Red Sox Willing To Go Over Luxury Tax Threshold Hurricanes Seeing Smaller Crowds So Far Orlando City's Rawlins Still A Fan First Franchise Notes Red Sox Spend Big With Ramirez, Sandoval Bills Say Stadium Will Be Ready For Sunday AHL Checkers Likely To Leave Hornets' Arena NFL Franchise Notes Bills Plan To Practice, Play In Buffalo This Week Rockies Brass Conducts Twitter Q&A With Fans
SBD/March 26, 2012/Franchises
Dolphins Owner Ross Calls Protester To Discuss Team's Offseason Moves
Published March 26, 2012
WANT MORE GREAT STORIES LIKE THIS?
CLICK ON ONE OF THESE BUTTONS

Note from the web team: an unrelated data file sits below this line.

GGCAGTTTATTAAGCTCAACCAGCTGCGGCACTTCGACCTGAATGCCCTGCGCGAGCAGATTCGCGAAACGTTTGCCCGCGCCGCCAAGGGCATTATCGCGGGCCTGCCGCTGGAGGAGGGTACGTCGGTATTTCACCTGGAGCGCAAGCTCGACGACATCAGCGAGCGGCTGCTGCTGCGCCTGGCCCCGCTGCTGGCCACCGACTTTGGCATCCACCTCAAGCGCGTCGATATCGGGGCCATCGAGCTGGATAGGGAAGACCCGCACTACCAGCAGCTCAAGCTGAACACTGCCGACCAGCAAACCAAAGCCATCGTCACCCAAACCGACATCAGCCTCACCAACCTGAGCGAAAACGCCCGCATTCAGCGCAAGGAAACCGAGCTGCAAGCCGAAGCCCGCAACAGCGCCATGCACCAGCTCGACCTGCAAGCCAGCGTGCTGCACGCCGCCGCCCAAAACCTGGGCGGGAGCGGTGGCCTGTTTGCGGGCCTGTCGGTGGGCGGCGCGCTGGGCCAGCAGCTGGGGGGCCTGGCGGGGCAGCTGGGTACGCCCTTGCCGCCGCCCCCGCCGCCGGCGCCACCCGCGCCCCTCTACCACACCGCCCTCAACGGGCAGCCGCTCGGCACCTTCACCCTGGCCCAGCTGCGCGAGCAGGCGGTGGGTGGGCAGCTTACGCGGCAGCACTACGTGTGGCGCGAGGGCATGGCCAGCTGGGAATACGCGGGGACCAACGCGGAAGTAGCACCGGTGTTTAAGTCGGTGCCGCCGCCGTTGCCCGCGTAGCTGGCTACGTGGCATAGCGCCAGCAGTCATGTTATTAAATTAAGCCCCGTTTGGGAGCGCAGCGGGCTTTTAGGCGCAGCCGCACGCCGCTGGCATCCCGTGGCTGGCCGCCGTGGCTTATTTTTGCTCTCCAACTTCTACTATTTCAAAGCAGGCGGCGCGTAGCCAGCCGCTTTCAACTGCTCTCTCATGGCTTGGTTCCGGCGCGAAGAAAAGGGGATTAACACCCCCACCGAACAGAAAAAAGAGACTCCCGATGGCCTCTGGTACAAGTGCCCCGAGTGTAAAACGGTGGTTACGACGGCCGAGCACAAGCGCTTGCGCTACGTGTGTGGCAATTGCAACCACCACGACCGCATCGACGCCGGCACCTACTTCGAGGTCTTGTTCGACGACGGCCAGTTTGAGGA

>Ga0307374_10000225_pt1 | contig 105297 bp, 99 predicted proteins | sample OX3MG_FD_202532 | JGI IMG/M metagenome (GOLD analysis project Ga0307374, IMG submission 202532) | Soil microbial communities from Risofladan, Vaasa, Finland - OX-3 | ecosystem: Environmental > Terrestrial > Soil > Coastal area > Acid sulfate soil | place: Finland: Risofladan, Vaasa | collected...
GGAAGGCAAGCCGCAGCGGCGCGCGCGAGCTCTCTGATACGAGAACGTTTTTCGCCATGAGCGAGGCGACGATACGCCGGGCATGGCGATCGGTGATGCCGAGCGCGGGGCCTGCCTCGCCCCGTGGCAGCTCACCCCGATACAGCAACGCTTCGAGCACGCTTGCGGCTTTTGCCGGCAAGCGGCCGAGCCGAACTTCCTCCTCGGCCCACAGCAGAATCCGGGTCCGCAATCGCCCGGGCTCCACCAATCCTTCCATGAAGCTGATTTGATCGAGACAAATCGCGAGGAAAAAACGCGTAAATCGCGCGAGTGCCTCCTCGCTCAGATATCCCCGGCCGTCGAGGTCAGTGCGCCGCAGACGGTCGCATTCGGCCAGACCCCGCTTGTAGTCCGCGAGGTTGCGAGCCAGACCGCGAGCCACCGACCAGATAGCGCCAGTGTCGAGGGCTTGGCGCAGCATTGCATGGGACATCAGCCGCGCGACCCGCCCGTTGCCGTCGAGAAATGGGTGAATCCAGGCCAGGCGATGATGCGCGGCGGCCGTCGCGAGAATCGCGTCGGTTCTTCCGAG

SHREWD MOVE? In Miami, Armando Salguero wrote, “Ross lacks nuance. He lacks tact. He is a blunt instrument.” Ross was “advised by the Dolphins and agreed that the best way to address the protestations of fans … was to rush headlong into a one-on-one phone call to a fan to explain his team's rationale for this offseason.” It is an “interesting public relations move but there are myriad reasons other embattled owners don't do it -- for one it has the potential to make as many problems as it solves.” Salguero: “Ross opens himself up for questions that I've already read via email from other disgruntled fans: When is Ross going to call me? I'm upset, too, I want a phone call! Is Ross going to call every fan or just the ones so upset that they protest? Isn't that rewarding the protest and penalizing patience?” By calling this one fan, Ross has “made his season ticket more valuable than others.” Salguero: “I like Steve Ross. I love his passion and I believe he has the Dolphins' best interest at heart. But he needs refining. He also could stand to listen to the right people more” (MIAMIHERALD.com, 3/25). YAHOO SPORTS’ Doug Farrar wrote the phone call was “an interesting gambit, but there's still something rotten going on in that organization ... and all the PR spackle in the world won't make it go away” (SPORTS.YAHOO.com, 3/24). The MIAMI HERALD’s Salguero in an open letter to the team wrote under the header, “Dear Miami Dolphins, We Can’t Stand It Anymore!” Salguero: “If things don’t get better for us, things are going to get worse for you.” He continued: “In past years, you could explain the reasons for such struggles and get sympathy or understanding. But we’re not hearing it anymore. That’s what happens when people get fed up” (MIAMI HERALD, 3/25).